Like all Fuji road machines the tubing diameters are also size specific to ensure parity in ride feel across the board, so the down tube diameter ranges from 52.3mm on the XXS to 57.2mm on the XXL.
The ride position is, as you’d expect taller at the front and shorter in reach, with my 58cm test bike having a 625mm stack and a 389mm reach. Thankfully due to the optimal trail design Fuji has been able to keep the steering sharp, in fact the steering geometry is the same as the race-bred Fuji SL.
Fuji Gran Fondo 2.1 ride impression
Out on the road I was expecting a smooth ride, especially when you consider that the Oval 327 wheels have a wider rim profile and the bike is running impressive 28mm Vittoria Pro Slick rubber. Run the pressures down and the 2.1 is truly buttery smooth over even the worst broken and scarred surfaces, though pump them up hard (at around 95psi) and it's still impressive with none of the occasionally sluggish feel you can get from softer tyres.
The taller than I usually ride position can feel a little pedestrian when you're just cruising along, but it does mean that getting into the drops for a faster, more aero position feels less of a stretch when holding longer efforts.
Get into a sustained climb however and the commanding position on the hoods really feels comfortable, so your less concerned with anything but concentrating on keeping the pedals spinning, with the wide gearing (50/34, 11-28) providing ample range for even the steepest and longest slopes.
Descending on a bike of this shape means in the drops the 2.1 really comes into its own, the sharp front end makes it feel much more nimble than you’d expect, while the extended wheelbase encourages speed thanks to great stability.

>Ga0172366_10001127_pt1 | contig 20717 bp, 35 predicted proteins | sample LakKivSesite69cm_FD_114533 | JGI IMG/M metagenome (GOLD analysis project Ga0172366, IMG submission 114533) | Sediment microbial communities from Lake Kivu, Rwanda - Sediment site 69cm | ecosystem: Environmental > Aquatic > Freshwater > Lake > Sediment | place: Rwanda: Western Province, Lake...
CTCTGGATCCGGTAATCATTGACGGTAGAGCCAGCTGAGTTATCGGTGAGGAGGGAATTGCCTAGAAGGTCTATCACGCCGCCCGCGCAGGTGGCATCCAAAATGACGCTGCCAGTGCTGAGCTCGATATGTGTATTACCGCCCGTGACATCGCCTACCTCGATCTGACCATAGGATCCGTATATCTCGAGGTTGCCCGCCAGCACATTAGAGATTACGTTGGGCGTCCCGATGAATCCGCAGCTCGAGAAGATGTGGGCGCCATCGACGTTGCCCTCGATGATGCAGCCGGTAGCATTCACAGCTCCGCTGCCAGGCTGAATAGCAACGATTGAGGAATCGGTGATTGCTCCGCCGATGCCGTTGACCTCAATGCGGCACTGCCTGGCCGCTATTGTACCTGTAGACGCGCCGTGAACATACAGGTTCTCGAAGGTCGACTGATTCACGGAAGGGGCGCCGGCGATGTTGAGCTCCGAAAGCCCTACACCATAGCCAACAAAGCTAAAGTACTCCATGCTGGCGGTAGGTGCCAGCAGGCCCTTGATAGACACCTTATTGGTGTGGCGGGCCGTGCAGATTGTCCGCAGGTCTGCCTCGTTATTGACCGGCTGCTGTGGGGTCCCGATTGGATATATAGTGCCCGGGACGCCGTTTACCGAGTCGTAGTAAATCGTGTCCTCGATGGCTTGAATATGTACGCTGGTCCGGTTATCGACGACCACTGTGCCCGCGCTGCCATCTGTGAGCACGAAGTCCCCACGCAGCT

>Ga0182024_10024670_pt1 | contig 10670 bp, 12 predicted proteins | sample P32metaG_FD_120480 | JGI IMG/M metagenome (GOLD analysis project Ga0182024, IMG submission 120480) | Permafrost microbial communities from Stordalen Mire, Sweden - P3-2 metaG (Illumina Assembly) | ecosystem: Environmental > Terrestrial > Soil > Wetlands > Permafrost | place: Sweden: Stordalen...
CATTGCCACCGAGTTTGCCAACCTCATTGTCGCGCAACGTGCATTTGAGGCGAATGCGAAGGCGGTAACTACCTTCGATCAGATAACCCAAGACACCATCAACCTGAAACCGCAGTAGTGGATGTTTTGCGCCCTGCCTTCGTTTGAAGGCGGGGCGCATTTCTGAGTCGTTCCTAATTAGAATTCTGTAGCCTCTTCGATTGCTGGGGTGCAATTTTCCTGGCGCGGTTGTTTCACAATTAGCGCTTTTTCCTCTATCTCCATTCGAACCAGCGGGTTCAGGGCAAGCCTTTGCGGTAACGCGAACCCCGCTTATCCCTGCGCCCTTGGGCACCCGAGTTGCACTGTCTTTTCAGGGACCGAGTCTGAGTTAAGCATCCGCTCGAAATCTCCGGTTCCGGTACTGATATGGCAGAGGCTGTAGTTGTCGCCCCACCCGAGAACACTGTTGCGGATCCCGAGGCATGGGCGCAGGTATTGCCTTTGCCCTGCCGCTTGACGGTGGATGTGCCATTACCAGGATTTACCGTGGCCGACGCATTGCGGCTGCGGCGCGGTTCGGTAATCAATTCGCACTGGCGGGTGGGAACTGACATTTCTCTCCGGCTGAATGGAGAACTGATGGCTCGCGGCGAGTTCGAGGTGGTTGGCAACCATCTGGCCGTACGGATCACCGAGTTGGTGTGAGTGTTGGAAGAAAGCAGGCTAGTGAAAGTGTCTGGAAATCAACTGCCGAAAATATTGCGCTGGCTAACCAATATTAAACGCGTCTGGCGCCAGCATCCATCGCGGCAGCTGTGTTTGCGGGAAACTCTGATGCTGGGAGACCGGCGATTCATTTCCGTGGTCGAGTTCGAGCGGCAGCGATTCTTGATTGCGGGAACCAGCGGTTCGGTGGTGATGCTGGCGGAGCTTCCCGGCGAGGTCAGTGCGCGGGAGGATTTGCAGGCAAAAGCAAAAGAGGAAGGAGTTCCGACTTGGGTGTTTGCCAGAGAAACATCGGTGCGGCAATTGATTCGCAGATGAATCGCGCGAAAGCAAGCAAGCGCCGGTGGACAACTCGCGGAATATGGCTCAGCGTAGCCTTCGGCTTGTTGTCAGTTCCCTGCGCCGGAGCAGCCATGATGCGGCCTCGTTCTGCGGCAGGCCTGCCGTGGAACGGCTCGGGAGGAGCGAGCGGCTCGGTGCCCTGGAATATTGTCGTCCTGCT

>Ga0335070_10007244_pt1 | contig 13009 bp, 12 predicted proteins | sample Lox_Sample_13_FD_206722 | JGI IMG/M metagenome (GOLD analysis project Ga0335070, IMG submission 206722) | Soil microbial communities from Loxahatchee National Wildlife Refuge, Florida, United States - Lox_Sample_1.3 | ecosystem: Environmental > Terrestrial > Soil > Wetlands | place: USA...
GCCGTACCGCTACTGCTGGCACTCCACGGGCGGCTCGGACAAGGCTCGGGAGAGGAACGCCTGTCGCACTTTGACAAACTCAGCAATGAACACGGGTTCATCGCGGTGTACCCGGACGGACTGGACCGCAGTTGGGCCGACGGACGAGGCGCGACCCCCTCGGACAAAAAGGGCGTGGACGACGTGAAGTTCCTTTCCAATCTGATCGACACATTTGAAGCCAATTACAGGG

The RS685 brakes provide great all weather control (even if they do suffer from the occasional squeak) and the extra contact of the big rubber provides formidable grip through big angle leans on corners.
Ultegra in the past has been the default on bikes at this price, but with recent political events and exchange rate fluctuations it’s becoming rarer, and so it's now a highlight on great value bikes and that’s certainly true here. It performs as well as ever with smooth changes and trouble-free performance in the long term too.
The co-brand Oval components are decent enough, with the 310 bar being a nice mid-compact shape, and the 27.2 carbon post adds a bit more compliance. I wasn't the biggest fan of the slender 500 saddle, but it's not uncomfortable, it's well padded but the slick surface can get slicker and slippery when wet.
The 2.1 is an impressive machine. Fuji has managed to provide a classic shorter and taller endurance bike that doesn’t compromise handling. It's not the most glamorous or pulse racing design, but it's one that’ll get you through the biggest ride challenges by keeping you fresher and more comfortable than most while still giving you plenty of fun in the process.